Even if you only work with one other person on your sponsorship project and you ask to review what they’ve done every single day, you’re not shouldering the responsibilities of sponsorship all by yourself. You have someone else who can help with prospect research or do a couple of follow-ups on your behalf.
Things are getting done, and correctly at that!
Set Small Goals Every Day
If the thought of sending out 50 prospect emails per day sounds like too much for you, then make it more manageable.
Instead of taking one day a week to personalize 50 emails, take five workdays and do 10 emails each day.
This takes a lot less time than working on 50 emails and ensures you don’t get too overwhelmed.
Another benefit of doing a little each day is that you’re at least getting something done.
For instance, let’s say your goal was to send out 50 prospect emails on Wednesday.
Well, Wednesday comes around and you’re totally slammed. You decide to push the task back to Thursday, but you have way too much going on that day as well.
Now it’s Friday and you’re once again busier than you thought.
If you’re like a lot of people and you don’t work on the weekends, then that means the entire week passed and you didn’t contact a single prospect.
Now let’s say you’re doing 10 emails a day. Even if you do have a day or two where you’re too busy to send out even 10 emails, if you sent even 30 emails that week, you still did something. You’re a little short of your goal, but the momentum is moving forward.
Keep it going and that’s how your sponsorship program comes to life.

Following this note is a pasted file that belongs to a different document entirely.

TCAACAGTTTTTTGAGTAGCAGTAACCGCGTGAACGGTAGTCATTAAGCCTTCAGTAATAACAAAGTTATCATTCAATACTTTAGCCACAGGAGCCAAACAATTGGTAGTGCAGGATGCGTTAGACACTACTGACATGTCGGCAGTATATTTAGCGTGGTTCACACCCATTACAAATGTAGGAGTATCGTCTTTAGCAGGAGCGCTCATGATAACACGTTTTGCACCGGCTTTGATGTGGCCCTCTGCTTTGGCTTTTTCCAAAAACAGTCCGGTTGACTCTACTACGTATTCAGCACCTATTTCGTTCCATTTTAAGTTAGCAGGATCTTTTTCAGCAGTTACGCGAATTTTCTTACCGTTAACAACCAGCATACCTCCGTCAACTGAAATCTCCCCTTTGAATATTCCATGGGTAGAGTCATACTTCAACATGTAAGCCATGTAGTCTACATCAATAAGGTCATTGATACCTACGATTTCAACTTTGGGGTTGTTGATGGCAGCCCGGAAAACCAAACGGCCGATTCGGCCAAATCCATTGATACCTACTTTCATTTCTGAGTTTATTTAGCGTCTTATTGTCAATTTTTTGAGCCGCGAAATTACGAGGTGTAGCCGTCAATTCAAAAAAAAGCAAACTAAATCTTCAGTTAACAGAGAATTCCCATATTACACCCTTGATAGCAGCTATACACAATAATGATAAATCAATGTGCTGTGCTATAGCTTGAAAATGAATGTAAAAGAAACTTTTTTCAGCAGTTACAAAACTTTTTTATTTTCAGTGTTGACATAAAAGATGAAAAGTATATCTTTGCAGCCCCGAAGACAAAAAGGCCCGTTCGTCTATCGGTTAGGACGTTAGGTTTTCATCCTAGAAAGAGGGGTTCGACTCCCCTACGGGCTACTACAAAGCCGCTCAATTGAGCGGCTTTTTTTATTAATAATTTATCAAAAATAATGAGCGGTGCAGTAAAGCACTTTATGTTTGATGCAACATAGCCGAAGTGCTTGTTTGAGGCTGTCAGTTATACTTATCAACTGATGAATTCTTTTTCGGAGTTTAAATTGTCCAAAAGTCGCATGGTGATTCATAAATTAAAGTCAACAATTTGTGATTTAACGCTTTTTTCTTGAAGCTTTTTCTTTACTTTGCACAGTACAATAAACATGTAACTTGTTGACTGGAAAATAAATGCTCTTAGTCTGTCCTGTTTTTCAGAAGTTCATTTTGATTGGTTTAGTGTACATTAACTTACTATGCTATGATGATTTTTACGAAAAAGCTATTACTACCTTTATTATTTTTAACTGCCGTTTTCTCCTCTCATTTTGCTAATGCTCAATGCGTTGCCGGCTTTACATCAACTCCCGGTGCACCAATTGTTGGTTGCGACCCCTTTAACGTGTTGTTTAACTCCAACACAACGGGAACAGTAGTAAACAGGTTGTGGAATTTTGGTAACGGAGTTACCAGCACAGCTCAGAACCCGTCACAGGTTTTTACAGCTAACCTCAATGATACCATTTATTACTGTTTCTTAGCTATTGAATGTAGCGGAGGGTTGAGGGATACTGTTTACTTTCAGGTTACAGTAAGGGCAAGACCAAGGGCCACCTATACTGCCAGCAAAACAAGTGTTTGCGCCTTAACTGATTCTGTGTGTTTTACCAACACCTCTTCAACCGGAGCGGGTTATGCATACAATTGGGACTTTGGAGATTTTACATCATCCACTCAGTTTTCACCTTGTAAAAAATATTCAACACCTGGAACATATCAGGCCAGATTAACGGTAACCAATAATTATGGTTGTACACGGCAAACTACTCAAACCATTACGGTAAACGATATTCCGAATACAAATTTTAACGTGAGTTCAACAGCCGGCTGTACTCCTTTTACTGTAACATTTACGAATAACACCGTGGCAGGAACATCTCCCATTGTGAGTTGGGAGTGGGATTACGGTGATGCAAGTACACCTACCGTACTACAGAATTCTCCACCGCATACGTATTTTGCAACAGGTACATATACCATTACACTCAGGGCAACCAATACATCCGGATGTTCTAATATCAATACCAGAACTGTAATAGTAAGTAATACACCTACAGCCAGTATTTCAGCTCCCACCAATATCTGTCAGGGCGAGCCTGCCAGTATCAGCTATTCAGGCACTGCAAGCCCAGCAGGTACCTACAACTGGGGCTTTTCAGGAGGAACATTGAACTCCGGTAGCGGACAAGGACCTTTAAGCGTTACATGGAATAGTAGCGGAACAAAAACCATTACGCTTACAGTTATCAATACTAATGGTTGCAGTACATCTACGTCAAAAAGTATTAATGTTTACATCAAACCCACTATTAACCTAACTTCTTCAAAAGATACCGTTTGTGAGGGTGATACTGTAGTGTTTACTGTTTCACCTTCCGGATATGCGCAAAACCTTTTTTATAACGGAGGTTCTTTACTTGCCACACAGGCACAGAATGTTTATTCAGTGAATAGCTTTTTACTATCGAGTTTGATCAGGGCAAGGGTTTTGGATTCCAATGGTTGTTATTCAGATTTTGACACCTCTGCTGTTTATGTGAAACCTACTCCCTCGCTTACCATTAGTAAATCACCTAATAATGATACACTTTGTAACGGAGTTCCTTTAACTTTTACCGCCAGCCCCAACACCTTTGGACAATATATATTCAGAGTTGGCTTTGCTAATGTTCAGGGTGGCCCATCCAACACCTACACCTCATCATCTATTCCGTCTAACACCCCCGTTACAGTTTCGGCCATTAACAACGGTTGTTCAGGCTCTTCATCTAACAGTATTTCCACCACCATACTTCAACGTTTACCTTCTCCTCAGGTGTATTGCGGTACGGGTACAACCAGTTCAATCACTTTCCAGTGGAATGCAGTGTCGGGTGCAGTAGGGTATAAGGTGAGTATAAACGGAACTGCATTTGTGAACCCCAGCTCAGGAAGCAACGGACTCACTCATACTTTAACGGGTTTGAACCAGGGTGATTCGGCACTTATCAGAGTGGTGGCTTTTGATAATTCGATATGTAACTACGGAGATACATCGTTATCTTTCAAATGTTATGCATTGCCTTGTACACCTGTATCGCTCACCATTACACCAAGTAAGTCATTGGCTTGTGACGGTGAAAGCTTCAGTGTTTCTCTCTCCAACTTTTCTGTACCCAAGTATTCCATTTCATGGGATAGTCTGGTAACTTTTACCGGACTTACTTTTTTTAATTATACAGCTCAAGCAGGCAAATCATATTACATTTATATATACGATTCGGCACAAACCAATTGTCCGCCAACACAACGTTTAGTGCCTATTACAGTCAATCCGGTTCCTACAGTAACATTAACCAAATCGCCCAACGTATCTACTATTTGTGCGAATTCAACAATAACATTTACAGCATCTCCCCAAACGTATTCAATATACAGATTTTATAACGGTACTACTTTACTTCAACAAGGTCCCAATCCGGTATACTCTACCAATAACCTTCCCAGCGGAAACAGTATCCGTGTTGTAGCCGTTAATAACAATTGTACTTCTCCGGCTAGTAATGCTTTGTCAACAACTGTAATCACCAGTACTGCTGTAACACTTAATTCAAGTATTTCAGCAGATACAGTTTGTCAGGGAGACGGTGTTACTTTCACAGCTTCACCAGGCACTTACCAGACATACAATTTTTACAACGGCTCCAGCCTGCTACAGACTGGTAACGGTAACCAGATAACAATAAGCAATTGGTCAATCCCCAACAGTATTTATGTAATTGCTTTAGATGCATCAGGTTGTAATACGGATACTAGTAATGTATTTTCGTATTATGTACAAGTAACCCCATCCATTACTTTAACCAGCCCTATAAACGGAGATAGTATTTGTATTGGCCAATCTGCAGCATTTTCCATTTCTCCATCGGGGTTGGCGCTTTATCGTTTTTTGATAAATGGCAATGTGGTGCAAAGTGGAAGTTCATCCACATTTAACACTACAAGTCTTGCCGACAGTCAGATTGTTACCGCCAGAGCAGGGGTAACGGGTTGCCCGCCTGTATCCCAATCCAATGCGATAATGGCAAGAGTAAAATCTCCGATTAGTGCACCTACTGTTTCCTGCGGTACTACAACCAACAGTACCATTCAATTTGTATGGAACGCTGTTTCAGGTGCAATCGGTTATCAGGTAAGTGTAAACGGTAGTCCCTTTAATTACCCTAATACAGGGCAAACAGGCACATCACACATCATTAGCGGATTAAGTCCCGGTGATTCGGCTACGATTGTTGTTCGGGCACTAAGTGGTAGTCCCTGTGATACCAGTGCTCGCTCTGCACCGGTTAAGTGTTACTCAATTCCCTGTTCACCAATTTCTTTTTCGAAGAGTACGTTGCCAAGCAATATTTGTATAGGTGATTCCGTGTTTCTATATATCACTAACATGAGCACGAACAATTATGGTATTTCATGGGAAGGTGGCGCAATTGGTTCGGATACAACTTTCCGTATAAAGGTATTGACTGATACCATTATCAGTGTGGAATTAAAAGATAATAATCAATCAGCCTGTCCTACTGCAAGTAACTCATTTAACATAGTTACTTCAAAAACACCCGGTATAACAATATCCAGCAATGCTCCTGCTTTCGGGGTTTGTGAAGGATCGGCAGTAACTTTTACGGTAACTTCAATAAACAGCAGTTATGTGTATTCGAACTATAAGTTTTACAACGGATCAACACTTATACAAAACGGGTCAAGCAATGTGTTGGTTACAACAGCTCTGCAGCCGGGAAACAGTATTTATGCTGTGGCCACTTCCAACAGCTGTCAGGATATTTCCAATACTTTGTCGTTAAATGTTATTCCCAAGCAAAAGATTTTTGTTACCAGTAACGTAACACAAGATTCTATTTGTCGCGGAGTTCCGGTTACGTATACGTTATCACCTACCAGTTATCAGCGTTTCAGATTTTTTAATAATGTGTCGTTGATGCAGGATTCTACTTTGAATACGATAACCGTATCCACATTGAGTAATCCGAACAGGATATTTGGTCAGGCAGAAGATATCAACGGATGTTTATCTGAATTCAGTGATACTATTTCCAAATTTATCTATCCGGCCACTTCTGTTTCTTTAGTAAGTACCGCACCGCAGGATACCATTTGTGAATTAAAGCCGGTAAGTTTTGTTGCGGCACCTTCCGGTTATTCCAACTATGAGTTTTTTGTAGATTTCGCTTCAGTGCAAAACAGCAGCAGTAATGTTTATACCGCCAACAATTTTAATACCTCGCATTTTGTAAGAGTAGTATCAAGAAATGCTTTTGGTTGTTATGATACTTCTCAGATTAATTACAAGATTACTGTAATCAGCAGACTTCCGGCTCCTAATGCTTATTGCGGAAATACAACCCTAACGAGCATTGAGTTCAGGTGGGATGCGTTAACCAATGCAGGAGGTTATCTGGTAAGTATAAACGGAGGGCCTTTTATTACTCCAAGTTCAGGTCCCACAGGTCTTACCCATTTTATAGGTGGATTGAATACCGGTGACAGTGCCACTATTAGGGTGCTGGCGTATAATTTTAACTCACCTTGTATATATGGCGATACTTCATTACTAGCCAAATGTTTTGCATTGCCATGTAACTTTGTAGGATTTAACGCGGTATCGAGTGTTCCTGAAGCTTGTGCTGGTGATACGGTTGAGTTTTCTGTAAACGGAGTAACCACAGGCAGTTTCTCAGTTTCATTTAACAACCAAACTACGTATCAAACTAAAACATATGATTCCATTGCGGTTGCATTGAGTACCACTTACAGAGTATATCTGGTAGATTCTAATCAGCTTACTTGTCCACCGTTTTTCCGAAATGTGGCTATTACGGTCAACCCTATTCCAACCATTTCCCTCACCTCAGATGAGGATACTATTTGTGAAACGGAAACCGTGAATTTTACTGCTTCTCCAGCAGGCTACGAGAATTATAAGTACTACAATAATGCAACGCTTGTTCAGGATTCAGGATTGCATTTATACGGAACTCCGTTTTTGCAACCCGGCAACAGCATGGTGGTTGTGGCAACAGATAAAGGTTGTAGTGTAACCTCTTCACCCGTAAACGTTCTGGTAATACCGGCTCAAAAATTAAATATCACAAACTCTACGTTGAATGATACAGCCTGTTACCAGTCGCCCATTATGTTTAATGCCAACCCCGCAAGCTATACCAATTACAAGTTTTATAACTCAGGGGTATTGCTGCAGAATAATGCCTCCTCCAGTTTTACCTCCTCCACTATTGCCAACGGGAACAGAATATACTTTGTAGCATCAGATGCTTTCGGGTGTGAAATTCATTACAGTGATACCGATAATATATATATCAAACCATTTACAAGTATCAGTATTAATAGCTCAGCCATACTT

Expect It To Take Longer to Reach Your Outcome
If you’re only putting in a collective 12 hours into your sponsorship program a week, then you can’t expect the same kind of speedy outcomes as someone who puts in 36 hours into their sponsorship program a week.
That’s not to say you won’t get there, but it will take you longer to achieve your goals. Keep a realistic timeframe for getting results and be sure to plan all the earlier if you have a time-sensitive event on the calendar.
If you can’t find the time for sponsorship sales, it’s not like a lost pair of earrings. The time won’t magically appear no matter how much you search for it.
Instead, you have to make the time. That usually means relying on other staff within your company rather than taking care of everything alone. Carrying the responsibility of sponsorship on your lonesome is a surefire way to not get anything done because you’re so overwhelmed.
Should you truly be too busy for sponsorship, then so be it. Recognize that for what it is and maybe see if you can come back to your sponsorship goals another time.
Cutting corners or omitting steps altogether will not produce the outcomes you seek. If anything, they’ll push you further from those outcomes!
ABOUT THE AUTHOR
Chris Baylis is the President and CEO of The Sponsorship Collective and a self-confessed sponsorship geek.
After several years as a sponsor (that’s right, the one investing the money!) Chris decided to cross over to the sponsorship sales side where he has personally closed tens of millions of dollars in sponsorship deals. Chris has been on the front lines of multi-million dollar sponsorship agreements and has built and coached teams to do the same.
Chris now spends his time working with clients to value their assets and build strategies that drive sales. An accomplished speaker and international consultant, Chris has helped his clients raise millions in sponsorship dollars.